Series: Laurel and Hardy feature

Director: George Marshall
Producer: Hal Roach
Dialogue: H.M. Walker
Music: LeRoy Shield
Photography: Art Lloyd
Editor: Richard C. Currier
Sound: James Greene

Stars: Stan Laurel, Oliver Hardy, Donald Dillaway, Jacquie Lynn, Mary Carr, James Finlayson, Richard Cramer
Company: Metro-Goldwyn-Mayer
Released: 17 September 1932
Length: 7 reels
Production No.: F-2
Filming dates: May 2-28, 1932;
retakes June 21,23 and July 4-9, 1932

Rating: 10/10

Pack Up Your Troubles


It's 1917, and war has broken out.  Stan and Ollie are sitting quietly on a park bench minding their own business when they spot a recruiting officer (Tom Kennedy) approaching.  Wanting to avoid being involved in the conflict Ollie suggests they act nonchalantly to avoid being detected.  Having seen their ruse to get out of service duty the officer accosts them behind a bush and stops just short of calling them both cowards.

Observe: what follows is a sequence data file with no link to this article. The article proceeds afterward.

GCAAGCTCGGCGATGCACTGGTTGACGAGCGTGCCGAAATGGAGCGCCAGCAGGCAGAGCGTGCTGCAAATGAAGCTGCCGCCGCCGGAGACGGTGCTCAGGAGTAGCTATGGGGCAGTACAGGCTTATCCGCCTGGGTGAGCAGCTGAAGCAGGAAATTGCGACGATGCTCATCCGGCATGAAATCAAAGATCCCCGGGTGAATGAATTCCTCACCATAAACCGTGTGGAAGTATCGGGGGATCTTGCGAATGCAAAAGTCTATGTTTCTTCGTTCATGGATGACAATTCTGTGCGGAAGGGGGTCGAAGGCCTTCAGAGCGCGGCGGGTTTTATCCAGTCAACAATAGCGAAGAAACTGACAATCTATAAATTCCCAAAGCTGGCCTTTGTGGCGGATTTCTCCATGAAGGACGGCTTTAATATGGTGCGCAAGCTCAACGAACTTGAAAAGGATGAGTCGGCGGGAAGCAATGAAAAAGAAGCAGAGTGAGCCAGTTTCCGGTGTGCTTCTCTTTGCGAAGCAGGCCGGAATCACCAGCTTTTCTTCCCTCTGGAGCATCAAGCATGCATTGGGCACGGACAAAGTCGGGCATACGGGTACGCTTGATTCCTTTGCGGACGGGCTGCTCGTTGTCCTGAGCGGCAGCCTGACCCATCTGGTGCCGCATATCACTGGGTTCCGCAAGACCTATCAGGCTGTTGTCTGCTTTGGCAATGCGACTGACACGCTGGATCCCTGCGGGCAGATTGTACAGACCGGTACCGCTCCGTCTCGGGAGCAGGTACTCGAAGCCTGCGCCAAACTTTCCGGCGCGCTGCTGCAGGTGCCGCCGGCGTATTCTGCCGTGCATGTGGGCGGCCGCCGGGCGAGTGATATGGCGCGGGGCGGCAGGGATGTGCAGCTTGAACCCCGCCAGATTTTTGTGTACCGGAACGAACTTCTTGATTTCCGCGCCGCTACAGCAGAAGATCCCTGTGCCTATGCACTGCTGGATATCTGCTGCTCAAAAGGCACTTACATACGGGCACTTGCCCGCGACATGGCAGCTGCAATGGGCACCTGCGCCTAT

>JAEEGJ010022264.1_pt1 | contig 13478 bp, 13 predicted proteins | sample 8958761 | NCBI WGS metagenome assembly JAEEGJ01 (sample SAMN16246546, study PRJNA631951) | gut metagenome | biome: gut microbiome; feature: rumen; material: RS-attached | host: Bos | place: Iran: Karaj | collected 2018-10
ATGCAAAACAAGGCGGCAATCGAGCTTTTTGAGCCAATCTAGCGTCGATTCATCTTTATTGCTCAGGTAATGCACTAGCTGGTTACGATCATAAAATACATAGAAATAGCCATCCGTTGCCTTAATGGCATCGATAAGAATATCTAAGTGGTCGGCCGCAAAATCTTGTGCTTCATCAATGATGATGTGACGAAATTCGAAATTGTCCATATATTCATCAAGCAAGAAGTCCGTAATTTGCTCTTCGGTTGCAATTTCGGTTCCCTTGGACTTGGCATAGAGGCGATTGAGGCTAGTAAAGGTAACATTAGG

Hardy for the moment wins the upper hand when he reveals to the officer an armless jacket sleeve implying he is severely disabled, which works briefly until Kennedy gives Ollie some money to get himself a coffee as way of an apology.  The ploy would have worked had it not been for Stan accepting a similar offering by way of revealing he has two hands rather than the one that was suggested.  Needless to say they are recruited on the spot!
Their first day in training is under the supervision of an extremely frustrated drill sergeant (Frank Brownlee) who soon tires of the boys inability to follow a simple instruction and condemns them to labouring duties.
The Boys are told to remove some garbage bins from the kitchen but unsure of where they are to be disposed.  Sarcastically, the ill-tempered chef Pierre (director George Marshall in a cameo - see 'Facts' section) advises them to deliver the rubbish to the General.  They do this exact thing and end up in a cell for their troubles, along with the chef they ratted out.